Thesis On Isolation In Frankenstein

Thesis On Isolation In Frankenstein-74
So he seeks revenge on the man responsible for his outcast birth. If Victor will create for him a wife, someone to end his loneliness, then he and his bride will retreat to the jungles of South America and never bother humanity again.Victor imagines an entire race of monsters springing from this one couple, and refuses his creation's request.

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As he watches them, he learns about love and family, something he desperately craves. He knows that his physical appearance is terrifying and that he must somehow compensate for his terrible outer shell if he is to be understood and accepted by the De Laceys.

During the night, he performs many small acts of kindness for them without their knowledge, such as bringing them firewood and food from the forest.

Victor's sense of alienation doesn't begin with the monster's vow of vengeance, of course.

No, he has been alienated in one way or another all his life.

As a young man, he would lock himself away to pursue his studies.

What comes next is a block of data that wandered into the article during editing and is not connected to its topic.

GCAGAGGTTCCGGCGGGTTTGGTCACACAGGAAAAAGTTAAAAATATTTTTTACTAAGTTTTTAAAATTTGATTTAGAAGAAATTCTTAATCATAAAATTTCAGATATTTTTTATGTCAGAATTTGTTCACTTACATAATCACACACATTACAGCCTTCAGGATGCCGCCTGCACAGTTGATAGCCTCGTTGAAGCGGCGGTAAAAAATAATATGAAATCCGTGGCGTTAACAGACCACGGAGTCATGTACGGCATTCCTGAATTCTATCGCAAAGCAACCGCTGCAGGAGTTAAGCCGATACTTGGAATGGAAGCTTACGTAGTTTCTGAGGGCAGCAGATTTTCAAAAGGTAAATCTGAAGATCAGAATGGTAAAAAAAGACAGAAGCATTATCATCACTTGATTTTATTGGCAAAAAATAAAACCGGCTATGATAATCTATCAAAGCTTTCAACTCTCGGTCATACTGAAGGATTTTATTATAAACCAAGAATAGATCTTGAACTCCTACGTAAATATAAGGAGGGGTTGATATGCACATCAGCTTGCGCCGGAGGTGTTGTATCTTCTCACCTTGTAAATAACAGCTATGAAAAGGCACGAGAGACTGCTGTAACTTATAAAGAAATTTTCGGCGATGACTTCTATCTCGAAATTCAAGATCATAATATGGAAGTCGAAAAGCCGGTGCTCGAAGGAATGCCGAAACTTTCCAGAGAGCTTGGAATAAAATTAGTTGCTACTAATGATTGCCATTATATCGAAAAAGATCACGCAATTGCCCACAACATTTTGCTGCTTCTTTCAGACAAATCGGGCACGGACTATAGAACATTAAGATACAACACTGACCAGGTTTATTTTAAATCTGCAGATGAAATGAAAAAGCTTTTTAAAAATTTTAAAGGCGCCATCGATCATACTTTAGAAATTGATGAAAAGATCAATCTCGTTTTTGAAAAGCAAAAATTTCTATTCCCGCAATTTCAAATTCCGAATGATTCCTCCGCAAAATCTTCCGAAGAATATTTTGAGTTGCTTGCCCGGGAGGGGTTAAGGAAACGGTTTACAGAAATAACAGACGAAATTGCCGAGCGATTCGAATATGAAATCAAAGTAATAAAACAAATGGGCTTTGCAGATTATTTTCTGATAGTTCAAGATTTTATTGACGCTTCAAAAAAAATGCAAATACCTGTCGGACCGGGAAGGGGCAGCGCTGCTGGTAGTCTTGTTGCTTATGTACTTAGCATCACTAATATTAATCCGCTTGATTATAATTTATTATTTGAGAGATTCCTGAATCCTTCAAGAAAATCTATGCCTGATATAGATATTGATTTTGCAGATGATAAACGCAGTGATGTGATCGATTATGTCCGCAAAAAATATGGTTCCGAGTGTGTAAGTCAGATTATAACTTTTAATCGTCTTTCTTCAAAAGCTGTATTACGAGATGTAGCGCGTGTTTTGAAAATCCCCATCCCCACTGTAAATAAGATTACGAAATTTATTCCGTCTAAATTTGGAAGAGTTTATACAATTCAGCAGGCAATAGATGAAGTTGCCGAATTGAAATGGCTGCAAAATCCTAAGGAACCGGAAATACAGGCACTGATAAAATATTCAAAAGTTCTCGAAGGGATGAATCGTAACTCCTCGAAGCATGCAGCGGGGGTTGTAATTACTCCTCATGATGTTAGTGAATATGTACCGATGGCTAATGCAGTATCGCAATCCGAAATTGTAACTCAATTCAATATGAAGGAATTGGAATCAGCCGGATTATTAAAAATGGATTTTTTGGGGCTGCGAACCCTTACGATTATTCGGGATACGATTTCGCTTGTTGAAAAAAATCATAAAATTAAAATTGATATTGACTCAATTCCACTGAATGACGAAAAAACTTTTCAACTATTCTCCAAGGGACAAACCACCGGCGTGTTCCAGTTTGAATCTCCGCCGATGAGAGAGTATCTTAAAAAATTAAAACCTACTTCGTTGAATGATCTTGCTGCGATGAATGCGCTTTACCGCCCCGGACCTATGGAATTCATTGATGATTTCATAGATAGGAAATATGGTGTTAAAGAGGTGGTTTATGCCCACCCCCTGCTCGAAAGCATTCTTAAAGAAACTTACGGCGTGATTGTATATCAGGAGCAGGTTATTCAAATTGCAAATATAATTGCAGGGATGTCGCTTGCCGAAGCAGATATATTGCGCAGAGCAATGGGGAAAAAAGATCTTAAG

Even those closest to him couldn't understand the depth of his work or his ambitions behind it.Walton is very much a lonely creature, like Victor and his monster.Driven by his desire to find a northern passage to the Atlantic, and achieve fame, Walton is ready to risk everything.Victor's alienation as a scholar and scientist is nothing, however, compared to his alienation after the monster is born. What he has done alienates him forever from his family, and from the rest of humanity.His guilt is even worse than his isolation as a scholar. Robert Walton is the novel's narrator, recounting Victor's story in letters to his sister.Within hours, the monster is driven into the forest by terrified townspeople, who viciously attack him on sight.Eventually, he stumbles upon the De Lacey home, where he hides for months.But he is alone in his visions of success, and his crew cannot understand the weight of his aspirations.Walton feels both the pressure of destiny and responsibility for the lives of his crew. He does not have to imprison himself in the chains of his alienating ambition.When he can, he practices speech and softening his voice to a gentle timbre.He watches how the family moves and behaves toward one another, all in the desperate hope that his gentle heart and loving spirit will be recognized above his gruesome appearance. The De Laceys react with the same horror and terror as his creator and the townspeople.

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